>Someone has already dealt with your concerns about those less able to care
>for themselves. I'll just add that the more the market is allowed to work
>unhampered by coercion, the more efficient it will be, hence the more
>wealth there will be to go around.
I agree that this sounds reasonable. I hope things work out this way.
[other good stuff snipped]
>>I don't mean to imply this. However, I also don't think the Japanese,
>>wrong for valuing social duties over individual gratification.
>Insofar as they value *imposing* "social duties" on anyone, I think they're
I'd point out that these social duties are imposed from the bottom up rather than the top down. The basic value systems are just different.
>By the way, referring to individual "gratification" was a subtle poisoning
>of the well that I can't let slip by. Freedom has to do with control over
>one's own life and property, not with (presumably sybaritic)
This was not a swipe at the concept of freedom, but merely a very generalized description of the Japanese viewpoint. They tend to believe, for example, that one should follow strict protocols in all social situations rather than just say what's really on their mind. When Americans do this, or fail to follow the required protocols, they are viewed as vulgar barbarians. The cultural relativist in me says that this way of doing things in neither better nor worse in an absolute sense, though it certainly would be worse me.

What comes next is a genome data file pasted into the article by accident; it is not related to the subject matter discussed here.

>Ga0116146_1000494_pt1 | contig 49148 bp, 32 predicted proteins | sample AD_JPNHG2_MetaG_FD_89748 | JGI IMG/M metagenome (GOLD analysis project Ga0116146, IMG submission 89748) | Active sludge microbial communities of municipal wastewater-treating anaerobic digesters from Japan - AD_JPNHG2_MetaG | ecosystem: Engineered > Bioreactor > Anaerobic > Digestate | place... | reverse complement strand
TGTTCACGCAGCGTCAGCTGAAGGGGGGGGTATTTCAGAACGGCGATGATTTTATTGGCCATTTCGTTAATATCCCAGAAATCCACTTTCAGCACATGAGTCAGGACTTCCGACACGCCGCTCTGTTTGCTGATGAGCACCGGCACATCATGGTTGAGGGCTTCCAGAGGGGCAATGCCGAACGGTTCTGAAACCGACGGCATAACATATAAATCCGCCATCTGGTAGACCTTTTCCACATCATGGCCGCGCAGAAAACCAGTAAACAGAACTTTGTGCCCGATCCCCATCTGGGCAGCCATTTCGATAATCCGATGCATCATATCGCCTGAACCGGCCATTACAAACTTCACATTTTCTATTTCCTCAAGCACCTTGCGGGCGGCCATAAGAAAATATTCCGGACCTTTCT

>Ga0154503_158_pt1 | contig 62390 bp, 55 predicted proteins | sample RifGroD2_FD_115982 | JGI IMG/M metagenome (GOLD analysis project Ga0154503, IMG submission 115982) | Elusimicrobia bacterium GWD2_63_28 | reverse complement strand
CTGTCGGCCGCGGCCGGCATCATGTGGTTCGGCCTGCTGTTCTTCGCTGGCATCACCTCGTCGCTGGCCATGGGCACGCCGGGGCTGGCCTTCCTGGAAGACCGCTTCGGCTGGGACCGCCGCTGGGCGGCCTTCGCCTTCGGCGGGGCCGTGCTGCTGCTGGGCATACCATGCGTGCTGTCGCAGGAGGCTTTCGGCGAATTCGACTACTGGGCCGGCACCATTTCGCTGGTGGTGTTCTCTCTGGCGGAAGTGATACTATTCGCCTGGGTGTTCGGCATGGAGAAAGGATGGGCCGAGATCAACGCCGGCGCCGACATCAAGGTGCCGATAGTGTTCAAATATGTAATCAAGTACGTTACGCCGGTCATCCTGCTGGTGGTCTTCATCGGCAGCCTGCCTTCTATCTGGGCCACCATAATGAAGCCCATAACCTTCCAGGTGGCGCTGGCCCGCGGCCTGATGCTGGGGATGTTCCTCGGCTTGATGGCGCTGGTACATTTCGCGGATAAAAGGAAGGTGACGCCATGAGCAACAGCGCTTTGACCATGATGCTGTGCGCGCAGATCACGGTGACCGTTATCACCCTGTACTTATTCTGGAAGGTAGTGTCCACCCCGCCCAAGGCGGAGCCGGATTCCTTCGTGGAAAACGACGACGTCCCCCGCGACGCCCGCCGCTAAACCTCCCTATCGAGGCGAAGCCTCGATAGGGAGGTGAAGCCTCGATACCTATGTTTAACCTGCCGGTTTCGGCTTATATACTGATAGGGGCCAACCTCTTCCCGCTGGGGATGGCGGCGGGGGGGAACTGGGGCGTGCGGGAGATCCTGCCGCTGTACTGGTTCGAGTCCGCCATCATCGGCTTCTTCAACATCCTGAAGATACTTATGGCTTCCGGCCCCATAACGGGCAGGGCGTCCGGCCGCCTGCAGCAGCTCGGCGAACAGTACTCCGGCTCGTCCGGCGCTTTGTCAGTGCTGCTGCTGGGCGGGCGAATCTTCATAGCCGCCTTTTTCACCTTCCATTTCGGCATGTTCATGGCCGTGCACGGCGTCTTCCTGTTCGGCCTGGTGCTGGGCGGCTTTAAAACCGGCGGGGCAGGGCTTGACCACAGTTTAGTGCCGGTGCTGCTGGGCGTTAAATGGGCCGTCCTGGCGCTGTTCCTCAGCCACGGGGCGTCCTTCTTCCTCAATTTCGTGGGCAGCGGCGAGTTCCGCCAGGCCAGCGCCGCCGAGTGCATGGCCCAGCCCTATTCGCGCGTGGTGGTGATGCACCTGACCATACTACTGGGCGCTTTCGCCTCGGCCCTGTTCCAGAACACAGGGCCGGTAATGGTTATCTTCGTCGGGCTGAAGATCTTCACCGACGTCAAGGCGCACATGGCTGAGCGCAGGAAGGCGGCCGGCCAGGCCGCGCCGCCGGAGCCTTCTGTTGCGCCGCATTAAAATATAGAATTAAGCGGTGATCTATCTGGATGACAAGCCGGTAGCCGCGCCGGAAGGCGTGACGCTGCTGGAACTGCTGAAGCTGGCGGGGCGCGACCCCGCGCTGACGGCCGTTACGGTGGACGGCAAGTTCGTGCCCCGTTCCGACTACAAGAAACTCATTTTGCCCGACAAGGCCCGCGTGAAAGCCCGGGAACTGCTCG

>>There are (or once were) many American "patriots" who would gladly lay
>>their lives for the state. I'm sure these people would all deny that they
>>were being coerced.
>Of course, to the extent they gladly (read willingly) laid down their
>lives, I agree they weren't coerced. What's this have to do with the topic
It goes to showing that so long as one does the things the government wants them to do gladly and willingly, one can reasonably argue that they are not being coerced.
>>I think this part is going nowhere, so I'll be direct. Do I stay awake
>>night wracked with guilt that I work for the government? No. I think
>>I'm doing is a proper function of a minimalist government, i.e., serving
>>an information clearinghouse and helping to keep the economic wheels of
>Thanks, you've made it clear now, and I respect your standpoint. No more
>guilt trips, I promise.
>I think you're deluded, though, in thinking that force is required to keep
>the economy functioning. I think it has the opposite effect. May I suggest
>you check out (I believe) the second volume of Rothbard's _Man, Economy and
>State_ at your leisure?
I may, but I found parts of Rothbard's _Unconditional Freedom_ so laughable that I lost a lot of respect for him. I don't think force is required to keep the economy functioning, but neither am I sure that it's *not* required. I'm what R.A. Wilson calls a "model agnostic". I'd like to see at least one functioning A-C model before jumping on the bandwagon.